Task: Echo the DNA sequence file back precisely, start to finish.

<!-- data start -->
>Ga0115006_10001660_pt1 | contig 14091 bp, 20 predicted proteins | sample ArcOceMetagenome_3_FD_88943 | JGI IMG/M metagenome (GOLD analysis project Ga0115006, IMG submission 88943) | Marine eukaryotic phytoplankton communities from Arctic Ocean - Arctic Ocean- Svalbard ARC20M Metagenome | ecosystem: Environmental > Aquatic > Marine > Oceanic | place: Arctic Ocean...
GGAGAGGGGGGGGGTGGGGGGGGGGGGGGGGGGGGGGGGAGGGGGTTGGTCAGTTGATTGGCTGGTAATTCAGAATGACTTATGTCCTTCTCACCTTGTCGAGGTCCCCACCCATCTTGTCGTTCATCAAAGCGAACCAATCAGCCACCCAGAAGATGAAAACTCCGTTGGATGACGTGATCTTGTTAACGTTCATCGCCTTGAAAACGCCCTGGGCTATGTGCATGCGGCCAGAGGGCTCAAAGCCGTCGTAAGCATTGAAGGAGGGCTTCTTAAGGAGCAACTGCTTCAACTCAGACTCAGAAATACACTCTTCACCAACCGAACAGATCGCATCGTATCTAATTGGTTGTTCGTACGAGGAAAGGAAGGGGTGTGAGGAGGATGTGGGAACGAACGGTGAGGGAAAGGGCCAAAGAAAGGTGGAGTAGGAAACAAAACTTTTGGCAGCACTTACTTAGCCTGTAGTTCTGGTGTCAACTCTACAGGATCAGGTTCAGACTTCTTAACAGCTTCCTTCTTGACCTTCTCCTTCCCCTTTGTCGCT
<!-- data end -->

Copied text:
>Ga0115006_10001660_pt1 | contig 14091 bp, 20 predicted proteins | sample ArcOceMetagenome_3_FD_88943 | JGI IMG/M metagenome (GOLD analysis project Ga0115006, IMG submission 88943) | Marine eukaryotic phytoplankton communities from Arctic Ocean - Arctic Ocean- Svalbard ARC20M Metagenome | ecosystem: Environmental > Aquatic > Marine > Oceanic | place: Arctic Ocean...
GGAGAGGGGGGGGGTGGGGGGGGGGGGGGGGGGGGGGGGAGGGGGTTGGTCAGTTGATTGGCTGGTAATTCAGAATGACTTATGTCCTTCTCACCTTGTCGAGGTCCCCACCCATCTTGTCGTTCATCAAAGCGAACCAATCAGCCACCCAGAAGATGAAAACTCCGTTGGATGACGTGATCTTGTTAACGTTCATCGCCTTGAAAACGCCCTGGGCTATGTGCATGCGGCCAGAGGGCTCAAAGCCGTCGTAAGCATTGAAGGAGGGCTTCTTAAGGAGCAACTGCTTCAACTCAGACTCAGAAATACACTCTTCACCAACCGAACAGATCGCATCGTATCTAATTGGTTGTTCGTACGAGGAAAGGAAGGGGTGTGAGGAGGATGTGGGAACGAACGGTGAGGGAAAGGGCCAAAGAAAGGTGGAGTAGGAAACAAAACTTTTGGCAGCACTTACTTAGCCTGTAGTTCTGGTGTCAACTCTACAGGATCAGGTTCAGACTTCTTAACAGCTTCCTTCTTGACCTTCTCCTTCCCCTTTGTCGCT